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Senior bureaucrats should act like the ‘Talented Tenth’, not politicians’ ball boys

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Busani Ngcaweni is Director-General of the National School of Government, South Africa. He writes here in his personal capacity.

As we transit through the first quarter of a century of the democratic experiment called the New South Africa, there is no better time than now to call for the rise of what WEB du Bois called the Talented Tenth.

The Talented Tenth are men and women of courage and ideas; an advanced detachment in the effort to build a national democratic society. We also call them the mandarins, an ancient Chinese proxy for meritocratic leadership popularised in the West by Simone de Beauvoir. In Professor Thandika Mkandawire’s language, these are senior public servants who reign while politicians rule.

They are men and women who do not fantasise about the National Democratic Revolution because their daily deeds and future plans are a permanent revolutionary act meant to change the material conditions of the majority.

They proudly serve as executors, builders, innovators, thinkers, planners, poets and seers; wholesome individuals with rare characteristics of selfless service to the people, notwithstanding the toxic political-administrative interface. In order words, state mandarins must refuse to be ball boys of politicians. They must exercise agency as top managers fully empowered by the laws of the land.

And so, no longer shall development happen without the participation of the people and prudent deployment of finite public resources — the Talented Tenth source their legitimacy from this undertaking.

They are the living embodiment of the decolonial ethics of liberation and servant leadership. They know full well that democracy is not liberation but a step towards it as the struggle for spatial justice, economic, cultural and epistemic freedom continues.

The Talented Tenth are men and women who change history, not just events. They live in the future they chose — a liberated SA where the dignity of the African majority is fully restored, a nation united and gender and racial prejudice eliminated.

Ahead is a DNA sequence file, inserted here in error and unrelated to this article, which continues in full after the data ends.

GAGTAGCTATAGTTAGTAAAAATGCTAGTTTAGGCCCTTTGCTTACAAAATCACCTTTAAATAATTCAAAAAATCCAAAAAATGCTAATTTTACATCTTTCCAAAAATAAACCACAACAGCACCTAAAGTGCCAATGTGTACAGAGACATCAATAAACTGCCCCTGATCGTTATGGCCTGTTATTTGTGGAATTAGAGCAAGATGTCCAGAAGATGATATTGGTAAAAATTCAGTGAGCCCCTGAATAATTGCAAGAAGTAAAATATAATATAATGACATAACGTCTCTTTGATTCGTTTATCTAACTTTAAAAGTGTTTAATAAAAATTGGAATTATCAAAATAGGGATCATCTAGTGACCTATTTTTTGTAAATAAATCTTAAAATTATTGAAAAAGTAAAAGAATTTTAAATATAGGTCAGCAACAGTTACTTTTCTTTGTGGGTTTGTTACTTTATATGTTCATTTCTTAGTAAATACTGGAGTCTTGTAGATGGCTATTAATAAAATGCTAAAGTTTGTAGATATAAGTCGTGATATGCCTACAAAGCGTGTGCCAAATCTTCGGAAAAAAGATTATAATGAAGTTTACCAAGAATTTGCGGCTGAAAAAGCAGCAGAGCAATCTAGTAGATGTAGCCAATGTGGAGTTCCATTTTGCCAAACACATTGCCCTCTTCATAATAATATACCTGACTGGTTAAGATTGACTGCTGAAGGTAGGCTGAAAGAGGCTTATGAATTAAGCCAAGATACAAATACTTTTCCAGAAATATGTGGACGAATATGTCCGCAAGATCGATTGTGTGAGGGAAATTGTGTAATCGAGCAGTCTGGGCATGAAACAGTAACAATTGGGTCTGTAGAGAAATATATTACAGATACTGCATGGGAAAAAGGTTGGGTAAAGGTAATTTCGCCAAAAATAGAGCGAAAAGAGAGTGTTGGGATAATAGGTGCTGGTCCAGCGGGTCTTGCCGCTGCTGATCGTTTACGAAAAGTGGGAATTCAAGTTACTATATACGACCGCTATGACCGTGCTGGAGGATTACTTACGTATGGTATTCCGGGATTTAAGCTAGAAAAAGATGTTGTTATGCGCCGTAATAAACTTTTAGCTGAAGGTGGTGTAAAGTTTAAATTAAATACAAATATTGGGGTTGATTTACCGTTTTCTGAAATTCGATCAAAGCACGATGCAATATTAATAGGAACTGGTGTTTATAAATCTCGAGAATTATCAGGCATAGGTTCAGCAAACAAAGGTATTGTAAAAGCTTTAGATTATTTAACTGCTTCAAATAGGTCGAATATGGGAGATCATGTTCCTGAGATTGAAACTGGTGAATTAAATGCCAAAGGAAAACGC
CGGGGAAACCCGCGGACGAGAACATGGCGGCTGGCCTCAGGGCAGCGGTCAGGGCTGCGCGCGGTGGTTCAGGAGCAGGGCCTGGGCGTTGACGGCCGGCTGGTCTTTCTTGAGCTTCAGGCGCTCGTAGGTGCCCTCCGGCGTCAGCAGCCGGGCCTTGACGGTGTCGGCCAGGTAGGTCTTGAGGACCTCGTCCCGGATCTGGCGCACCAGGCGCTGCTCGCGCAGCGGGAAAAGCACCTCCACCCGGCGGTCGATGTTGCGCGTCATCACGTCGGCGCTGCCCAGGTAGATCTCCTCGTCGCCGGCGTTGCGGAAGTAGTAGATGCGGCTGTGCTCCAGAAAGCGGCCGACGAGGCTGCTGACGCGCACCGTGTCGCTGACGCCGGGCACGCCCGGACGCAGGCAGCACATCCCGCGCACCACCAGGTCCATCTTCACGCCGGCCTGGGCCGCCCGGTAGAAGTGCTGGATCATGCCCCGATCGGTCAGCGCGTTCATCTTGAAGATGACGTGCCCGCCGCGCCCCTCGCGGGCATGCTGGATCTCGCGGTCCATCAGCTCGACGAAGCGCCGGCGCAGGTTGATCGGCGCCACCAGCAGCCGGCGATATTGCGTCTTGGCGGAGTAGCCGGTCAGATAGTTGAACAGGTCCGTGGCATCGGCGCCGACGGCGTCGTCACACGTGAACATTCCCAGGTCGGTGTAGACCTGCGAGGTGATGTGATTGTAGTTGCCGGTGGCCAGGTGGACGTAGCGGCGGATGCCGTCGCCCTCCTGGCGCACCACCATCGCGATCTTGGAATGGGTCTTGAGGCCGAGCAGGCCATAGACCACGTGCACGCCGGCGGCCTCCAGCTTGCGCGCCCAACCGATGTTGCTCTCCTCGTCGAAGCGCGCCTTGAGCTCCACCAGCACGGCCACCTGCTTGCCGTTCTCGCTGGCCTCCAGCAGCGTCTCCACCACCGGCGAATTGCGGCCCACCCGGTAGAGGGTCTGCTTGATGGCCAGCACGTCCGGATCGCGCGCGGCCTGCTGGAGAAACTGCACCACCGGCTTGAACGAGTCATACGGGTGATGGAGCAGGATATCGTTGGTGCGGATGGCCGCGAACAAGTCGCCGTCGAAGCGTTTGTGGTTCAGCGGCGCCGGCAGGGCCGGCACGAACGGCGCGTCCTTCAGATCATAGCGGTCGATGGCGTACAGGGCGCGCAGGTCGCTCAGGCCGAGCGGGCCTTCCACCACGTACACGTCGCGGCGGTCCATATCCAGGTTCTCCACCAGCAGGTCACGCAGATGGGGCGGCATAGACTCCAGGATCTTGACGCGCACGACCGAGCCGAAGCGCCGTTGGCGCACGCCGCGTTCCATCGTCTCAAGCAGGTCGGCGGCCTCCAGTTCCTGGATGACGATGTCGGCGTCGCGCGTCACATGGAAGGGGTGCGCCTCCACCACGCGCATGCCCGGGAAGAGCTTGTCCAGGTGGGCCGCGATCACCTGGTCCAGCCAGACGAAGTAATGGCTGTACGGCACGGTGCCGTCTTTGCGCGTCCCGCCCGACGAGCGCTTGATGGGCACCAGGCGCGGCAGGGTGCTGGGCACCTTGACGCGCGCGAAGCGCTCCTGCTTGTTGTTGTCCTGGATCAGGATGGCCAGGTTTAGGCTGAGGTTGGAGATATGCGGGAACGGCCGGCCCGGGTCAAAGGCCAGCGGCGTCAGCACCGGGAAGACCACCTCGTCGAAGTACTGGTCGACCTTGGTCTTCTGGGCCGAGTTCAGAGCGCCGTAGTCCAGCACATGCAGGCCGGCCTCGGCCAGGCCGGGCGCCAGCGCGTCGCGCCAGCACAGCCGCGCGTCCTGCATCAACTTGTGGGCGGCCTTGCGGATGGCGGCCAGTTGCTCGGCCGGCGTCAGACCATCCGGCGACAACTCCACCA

They are men and women of rigour and conviction, married to ideas and excellence in executing the delivery of public services.

They are undeterred by a derision that casts them as unimaginative. Instead, they source courage from blunt public commentary from the mainstream and social media battalion, like my varsity lecturer, Professor Jonathan Jansen, who a few months ago tweeted that government people are abusing public platforms to speak about the Fourth Industrial Revolution (4IR), something they have limited appreciation of. Coincidentally, a DA politician tweeted a similar message on the same day.

To this, the mandarins contemplate, is it necessarily out of step for government officials to overplay the 4IR card in their public engagements? The true mandarins will negate this view and affirm the need to engage earnestly about 4IR as it can be a lever of the renaissance we are propagating.

They proceed to consider the options:

  • If we are sincere about our understanding of 4IR and its implications, the taste in the pudding will be a proportional increase in the resources for skills development that will equip South Africans to take full advantage of 4IR opportunities;

  • The public should expect to see a qualitative increase in the resources spent on research and development (R&D) so as to put the country on the cusp of cutting-edge technology, thus taking full socioeconomic advantage of 4IR;